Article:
7) Stock Photos That Are Used By Others

Bad stock photos are generic at best, and ridiculous at worst. Images are helpful if they clarify something for a visitor, and generic stock photography doesn’t help visitors or your business.

It’s much better to show real pictures of customers, employees, your company, your product, and your location. If you don’t have any of those, browse this list of the best free, non-cheesy stock photo websites. If you’re particularly design savvy, you can create visuals yourself that directly relate to what you do. Be focussed and genuine.

8) Welcome To My Website

In the same vein as a bad ‘About Us’ page, it’s really frustrating to click around a company’s website and not get a clear sense of what the company actually offers.

The best webpages clearly explain who they are, what they do, and/or what you (the visitor) can do there. If you’re a well-known brand or company (i.e., Coca-Cola) you may be able to get away with not having to describe who you are and what you do. However, most businesses still need to answer these questions so that each visitor knows they are in the “right place.”

Steven Krugg sums it up best in his best-selling book, Don’t Make Me Think: If visitors can’t identify what it is you do within seconds, they won’t stick around long.

9) Homepage Repeats Keywords

Remember back in the early 2000s when you went to a website and saw paragraphs and paragraphs of copy? Aside from being visually overwhelming, if you read that copy you’d find nothing more than a bunch of keywords meant for crawlers, not humans.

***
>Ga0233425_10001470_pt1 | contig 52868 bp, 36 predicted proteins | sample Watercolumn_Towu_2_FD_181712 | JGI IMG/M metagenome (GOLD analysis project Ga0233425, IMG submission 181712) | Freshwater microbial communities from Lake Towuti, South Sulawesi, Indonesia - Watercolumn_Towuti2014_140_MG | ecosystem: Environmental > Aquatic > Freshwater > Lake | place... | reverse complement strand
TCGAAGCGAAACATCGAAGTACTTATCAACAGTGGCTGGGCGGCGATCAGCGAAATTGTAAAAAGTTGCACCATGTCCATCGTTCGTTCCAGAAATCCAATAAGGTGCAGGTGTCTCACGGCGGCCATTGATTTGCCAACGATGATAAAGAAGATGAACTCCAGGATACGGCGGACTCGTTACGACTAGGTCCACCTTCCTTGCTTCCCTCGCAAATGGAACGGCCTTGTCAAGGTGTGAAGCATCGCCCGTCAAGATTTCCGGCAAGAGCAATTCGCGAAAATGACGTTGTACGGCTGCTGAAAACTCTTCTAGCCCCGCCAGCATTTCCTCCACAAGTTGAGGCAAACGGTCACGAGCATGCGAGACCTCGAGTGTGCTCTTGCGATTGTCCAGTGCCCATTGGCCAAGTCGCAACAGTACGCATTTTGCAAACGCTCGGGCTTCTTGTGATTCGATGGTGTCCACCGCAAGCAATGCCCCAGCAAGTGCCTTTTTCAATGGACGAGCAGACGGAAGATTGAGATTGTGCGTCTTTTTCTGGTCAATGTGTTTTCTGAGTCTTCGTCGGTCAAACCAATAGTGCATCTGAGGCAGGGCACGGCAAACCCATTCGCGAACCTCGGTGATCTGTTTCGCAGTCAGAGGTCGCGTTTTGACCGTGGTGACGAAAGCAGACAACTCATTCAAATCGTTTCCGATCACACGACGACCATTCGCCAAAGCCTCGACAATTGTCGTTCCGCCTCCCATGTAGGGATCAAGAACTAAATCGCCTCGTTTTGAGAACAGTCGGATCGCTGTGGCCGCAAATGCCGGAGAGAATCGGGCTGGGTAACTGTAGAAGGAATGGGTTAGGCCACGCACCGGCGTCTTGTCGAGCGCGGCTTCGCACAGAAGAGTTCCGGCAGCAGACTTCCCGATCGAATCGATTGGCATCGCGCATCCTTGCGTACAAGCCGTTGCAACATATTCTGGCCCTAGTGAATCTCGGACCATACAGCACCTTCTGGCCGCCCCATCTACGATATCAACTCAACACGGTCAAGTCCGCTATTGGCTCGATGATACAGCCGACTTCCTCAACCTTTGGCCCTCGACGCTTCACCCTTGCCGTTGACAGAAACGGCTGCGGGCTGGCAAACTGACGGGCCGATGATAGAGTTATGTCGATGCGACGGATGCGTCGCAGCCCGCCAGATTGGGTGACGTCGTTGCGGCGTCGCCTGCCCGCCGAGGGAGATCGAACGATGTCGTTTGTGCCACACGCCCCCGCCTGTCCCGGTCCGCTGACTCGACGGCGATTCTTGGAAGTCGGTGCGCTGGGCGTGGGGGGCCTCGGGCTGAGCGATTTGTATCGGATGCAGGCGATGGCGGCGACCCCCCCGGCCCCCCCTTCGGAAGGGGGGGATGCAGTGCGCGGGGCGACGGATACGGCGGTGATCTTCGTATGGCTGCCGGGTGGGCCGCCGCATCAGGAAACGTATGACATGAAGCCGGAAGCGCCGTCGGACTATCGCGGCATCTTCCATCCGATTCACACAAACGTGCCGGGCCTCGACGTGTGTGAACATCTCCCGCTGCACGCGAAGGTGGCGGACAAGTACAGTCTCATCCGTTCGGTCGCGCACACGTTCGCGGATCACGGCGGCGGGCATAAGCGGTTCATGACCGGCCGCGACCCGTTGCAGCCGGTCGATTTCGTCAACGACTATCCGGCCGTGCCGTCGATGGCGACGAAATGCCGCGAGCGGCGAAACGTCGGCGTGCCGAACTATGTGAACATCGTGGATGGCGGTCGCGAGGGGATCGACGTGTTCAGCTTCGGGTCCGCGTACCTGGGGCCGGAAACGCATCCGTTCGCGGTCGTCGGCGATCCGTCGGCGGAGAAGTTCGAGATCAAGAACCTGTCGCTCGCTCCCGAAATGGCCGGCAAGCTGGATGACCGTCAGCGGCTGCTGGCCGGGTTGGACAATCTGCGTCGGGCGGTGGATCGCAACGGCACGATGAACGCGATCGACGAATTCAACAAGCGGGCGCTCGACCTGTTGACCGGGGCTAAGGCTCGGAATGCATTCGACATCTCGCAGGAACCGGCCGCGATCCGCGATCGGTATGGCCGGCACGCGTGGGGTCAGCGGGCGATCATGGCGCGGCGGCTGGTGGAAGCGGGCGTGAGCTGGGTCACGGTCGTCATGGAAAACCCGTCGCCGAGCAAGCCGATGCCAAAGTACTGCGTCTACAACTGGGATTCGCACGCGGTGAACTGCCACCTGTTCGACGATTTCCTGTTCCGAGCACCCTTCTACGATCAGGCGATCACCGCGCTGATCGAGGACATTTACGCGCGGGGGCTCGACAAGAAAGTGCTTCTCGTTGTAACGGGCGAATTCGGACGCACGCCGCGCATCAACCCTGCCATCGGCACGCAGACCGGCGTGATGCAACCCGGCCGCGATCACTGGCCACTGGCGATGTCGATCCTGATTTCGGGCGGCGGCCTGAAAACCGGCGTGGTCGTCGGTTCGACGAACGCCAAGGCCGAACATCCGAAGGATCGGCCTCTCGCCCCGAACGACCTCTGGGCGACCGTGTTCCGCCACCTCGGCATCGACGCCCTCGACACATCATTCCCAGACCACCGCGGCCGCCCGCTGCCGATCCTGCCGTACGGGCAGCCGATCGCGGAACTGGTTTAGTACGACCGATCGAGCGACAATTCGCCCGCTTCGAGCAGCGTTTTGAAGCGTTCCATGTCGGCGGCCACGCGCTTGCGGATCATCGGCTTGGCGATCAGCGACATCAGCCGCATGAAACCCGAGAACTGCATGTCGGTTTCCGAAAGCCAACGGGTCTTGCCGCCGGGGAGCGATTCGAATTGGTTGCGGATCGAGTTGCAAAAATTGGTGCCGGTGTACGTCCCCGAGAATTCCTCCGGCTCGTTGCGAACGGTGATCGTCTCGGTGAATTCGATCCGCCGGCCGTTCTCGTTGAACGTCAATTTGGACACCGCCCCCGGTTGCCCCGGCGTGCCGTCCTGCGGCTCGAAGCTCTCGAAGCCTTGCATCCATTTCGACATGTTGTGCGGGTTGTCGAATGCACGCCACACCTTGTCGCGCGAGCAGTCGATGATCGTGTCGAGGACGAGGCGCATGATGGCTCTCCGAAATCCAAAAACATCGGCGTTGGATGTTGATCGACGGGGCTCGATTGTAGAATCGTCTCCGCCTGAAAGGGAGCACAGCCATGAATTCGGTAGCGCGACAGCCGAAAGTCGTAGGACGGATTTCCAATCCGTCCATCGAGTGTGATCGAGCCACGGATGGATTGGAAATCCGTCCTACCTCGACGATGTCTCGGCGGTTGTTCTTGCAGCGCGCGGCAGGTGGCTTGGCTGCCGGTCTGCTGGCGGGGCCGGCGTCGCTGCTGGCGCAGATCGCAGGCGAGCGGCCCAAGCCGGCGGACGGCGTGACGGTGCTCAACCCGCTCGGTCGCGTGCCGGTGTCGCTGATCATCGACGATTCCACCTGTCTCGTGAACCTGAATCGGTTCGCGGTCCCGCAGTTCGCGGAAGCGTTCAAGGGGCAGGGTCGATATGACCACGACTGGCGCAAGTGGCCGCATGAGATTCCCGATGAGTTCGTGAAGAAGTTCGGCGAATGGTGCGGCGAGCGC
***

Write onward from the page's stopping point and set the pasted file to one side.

Unfortunately, some websites are still writing for bots, even though Google’s algorithm is far more sophisticated at determining a page’s relevancy than it was 10 years ago. Stuffing your content with keywords is one of the most common search engine optimization (SEO) mistakes marketers make. While keywords are crucial to driving SEO success, Google will penalize your website in search for keyword-stuffing.

Even more importantly, keyword-stuffed copy makes for a bad reader experience. So instead or cramming a keyword in every chance you get, write unique and enticing copy coupled with a catchy sales call to action.

10) Zero Blog Posts – Or Posts Dated Last Year

If you don’t have a blog, you’re missing out on an opportunity to provide your visitors with a ton of valuable information. (And you’re missing out on ranking opportunities, too.). Conversley, if you do have a blog but you haven’t bothered to post in months, poeple will assume you’re not bothered about engaging with new visitors.

These days, consumers are empowered to perform in-depth company research on their own before ever contacting a salesperson. If they find answers to their common questions in articles on your company’s blog, they’re much more likely to come into the sales process trusting what you have to say because you’ve helped them in the past. (This is one of the many benefits of business blogging.)

If you’re an avid content creator, you know how important a well-crafted title is. Great titles are what cause people to click through to read what you have written. But if they’re met with content that’s unrelated to the title you provided, you’ll disappoint visitors — and they’ll often abandon your site.

This is why click-baity headlines aren’t a very fair way to get people to your site. They take advantage of our natural curiosity. If you’re going to use that tactic, you’d better deliver content that excites as much as the title. If not, you’ll just annoy people. The lesson: While it’s important to capture peoples’ attention in titles, make sure it isn’t misleading and your content can actually live up to what you promised you’d deliver.